WINCHESTER - The Select Board agreed to assist low-income seniors through the circuit-breaker fund by setting the tax emption to 150 percent of the state circuit-breaker fund (or $1,725 off their property taxes).
Assessor Dan McGurl said this move wouldn't negatively affect the budget or the tax rate for other residents.
"We don't have many applying," he noted, adding that many people opt in and out.
Originally, it appeared the board would match the tax exemption at 100 percent of the state circuit breaker, but Select Board member Mariano Goluboff said 150 percent when making the motion. After some clarification, the board elected to go with 150 percent.
Select Board member Michael Bettencourt said he felt comfortable with the staff recommendation (which was 100 percent, but he supported the increase) and asked how the town could alert seniors. The assessor said through a Jenks Center newsletter and by mailing applications to those who qualify.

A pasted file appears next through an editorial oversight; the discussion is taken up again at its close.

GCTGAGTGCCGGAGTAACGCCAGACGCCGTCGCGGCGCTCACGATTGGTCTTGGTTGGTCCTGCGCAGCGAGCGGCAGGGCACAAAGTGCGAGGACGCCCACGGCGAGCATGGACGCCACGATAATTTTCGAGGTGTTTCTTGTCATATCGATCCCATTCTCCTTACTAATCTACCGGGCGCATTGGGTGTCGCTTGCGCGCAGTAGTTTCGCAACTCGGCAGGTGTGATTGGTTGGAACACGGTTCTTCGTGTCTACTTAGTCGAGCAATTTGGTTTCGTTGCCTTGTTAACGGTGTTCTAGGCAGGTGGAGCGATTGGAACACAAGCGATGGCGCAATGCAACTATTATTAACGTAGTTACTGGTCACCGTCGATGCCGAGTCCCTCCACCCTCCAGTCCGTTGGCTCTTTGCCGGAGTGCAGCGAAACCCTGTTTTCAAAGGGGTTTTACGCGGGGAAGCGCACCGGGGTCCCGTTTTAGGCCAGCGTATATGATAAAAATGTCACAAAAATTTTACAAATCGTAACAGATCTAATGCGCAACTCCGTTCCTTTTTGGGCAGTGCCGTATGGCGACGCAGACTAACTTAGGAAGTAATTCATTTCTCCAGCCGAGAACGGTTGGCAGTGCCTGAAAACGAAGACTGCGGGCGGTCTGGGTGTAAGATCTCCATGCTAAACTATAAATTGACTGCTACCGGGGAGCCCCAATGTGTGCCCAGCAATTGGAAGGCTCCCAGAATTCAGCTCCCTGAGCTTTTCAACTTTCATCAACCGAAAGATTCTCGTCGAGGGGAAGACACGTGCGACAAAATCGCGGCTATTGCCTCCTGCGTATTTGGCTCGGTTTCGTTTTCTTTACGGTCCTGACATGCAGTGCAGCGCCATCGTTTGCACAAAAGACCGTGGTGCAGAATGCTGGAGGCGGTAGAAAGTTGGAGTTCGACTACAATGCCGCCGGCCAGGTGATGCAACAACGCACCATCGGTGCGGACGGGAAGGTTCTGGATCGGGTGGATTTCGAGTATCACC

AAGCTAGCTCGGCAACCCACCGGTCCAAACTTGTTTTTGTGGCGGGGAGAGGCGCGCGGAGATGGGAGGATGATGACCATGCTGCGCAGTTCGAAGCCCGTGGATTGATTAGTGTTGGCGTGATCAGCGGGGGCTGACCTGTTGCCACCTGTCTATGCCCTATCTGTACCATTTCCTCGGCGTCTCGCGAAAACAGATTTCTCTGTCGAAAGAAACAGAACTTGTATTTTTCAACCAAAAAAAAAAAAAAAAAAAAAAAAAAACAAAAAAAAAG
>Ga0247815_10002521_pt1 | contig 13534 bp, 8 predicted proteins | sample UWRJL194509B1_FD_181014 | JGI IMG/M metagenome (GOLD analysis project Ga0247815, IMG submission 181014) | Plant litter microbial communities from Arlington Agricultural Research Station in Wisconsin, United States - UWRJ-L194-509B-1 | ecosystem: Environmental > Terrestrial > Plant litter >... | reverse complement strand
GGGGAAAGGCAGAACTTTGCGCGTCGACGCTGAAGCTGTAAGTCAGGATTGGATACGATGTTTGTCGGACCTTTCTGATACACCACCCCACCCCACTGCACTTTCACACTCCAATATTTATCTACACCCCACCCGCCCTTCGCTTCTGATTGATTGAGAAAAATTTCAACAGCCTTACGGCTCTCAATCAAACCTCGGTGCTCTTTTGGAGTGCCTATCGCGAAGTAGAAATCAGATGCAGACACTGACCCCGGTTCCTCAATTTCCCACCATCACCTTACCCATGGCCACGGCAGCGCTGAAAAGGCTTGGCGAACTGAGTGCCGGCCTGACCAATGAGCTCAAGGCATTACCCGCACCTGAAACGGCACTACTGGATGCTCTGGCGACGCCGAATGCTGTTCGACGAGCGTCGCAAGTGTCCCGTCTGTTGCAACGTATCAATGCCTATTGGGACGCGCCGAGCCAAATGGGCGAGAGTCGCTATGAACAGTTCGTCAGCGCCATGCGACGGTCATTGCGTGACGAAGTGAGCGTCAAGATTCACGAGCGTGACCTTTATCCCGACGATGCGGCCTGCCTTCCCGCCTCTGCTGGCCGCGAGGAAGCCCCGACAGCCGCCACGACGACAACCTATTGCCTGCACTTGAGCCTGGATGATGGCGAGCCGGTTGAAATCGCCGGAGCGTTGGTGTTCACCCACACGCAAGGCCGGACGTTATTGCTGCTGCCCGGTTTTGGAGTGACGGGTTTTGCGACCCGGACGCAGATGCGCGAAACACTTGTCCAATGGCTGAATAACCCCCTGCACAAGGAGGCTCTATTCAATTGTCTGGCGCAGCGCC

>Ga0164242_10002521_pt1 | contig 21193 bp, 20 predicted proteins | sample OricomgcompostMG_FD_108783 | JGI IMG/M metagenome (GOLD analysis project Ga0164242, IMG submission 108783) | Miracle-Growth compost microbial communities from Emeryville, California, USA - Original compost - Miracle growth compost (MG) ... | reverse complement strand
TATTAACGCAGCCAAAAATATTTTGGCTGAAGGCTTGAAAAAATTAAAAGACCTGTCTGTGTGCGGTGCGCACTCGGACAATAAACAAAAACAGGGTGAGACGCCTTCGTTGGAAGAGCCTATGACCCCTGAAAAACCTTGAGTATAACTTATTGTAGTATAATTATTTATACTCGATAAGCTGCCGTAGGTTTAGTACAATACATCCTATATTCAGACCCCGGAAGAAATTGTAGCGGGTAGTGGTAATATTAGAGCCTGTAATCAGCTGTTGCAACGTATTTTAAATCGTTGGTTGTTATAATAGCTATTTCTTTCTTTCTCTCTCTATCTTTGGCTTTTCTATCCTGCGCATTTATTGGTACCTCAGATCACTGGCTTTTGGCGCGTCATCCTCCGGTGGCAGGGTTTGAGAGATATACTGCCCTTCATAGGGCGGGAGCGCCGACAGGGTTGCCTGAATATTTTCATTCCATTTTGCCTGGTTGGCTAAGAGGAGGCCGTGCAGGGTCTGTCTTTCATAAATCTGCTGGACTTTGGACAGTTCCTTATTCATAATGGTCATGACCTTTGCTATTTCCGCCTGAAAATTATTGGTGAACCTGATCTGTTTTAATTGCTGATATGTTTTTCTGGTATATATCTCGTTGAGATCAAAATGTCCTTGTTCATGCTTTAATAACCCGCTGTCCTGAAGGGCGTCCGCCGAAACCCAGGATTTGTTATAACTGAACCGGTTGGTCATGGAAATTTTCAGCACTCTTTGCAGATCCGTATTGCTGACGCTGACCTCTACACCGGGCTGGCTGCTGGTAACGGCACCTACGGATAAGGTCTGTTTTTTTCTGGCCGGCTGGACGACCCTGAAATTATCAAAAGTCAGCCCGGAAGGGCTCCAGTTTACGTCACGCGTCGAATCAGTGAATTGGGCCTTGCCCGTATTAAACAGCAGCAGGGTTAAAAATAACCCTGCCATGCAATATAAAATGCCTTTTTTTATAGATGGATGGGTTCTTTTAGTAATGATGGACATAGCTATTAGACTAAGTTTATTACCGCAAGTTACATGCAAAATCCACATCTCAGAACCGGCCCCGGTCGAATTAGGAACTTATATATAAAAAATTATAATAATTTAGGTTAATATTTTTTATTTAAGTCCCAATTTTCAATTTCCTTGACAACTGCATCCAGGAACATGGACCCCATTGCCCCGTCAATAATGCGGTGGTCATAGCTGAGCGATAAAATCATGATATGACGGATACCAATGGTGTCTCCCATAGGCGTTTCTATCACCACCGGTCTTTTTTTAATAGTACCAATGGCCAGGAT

This plan comes courtesy of the state passing a senior property tax emption and the governor signing it into law in December of 2019. This means the town can now match the senior circuit-breaker tax plan currently implemented by the state - which is a tax relief program for low-income seniors to receive a tax credit on their income taxes - from 50 percent up to 200 percent.
To qualify, a senior must earn $58,000 or less (or $88,000 or less for a married couple filing jointly), their home value cannot exceed $778,000, they must be 65 years of age or older, and their property tax payment when combined with their water & sewer bill must be 10 percent of their total tax bill.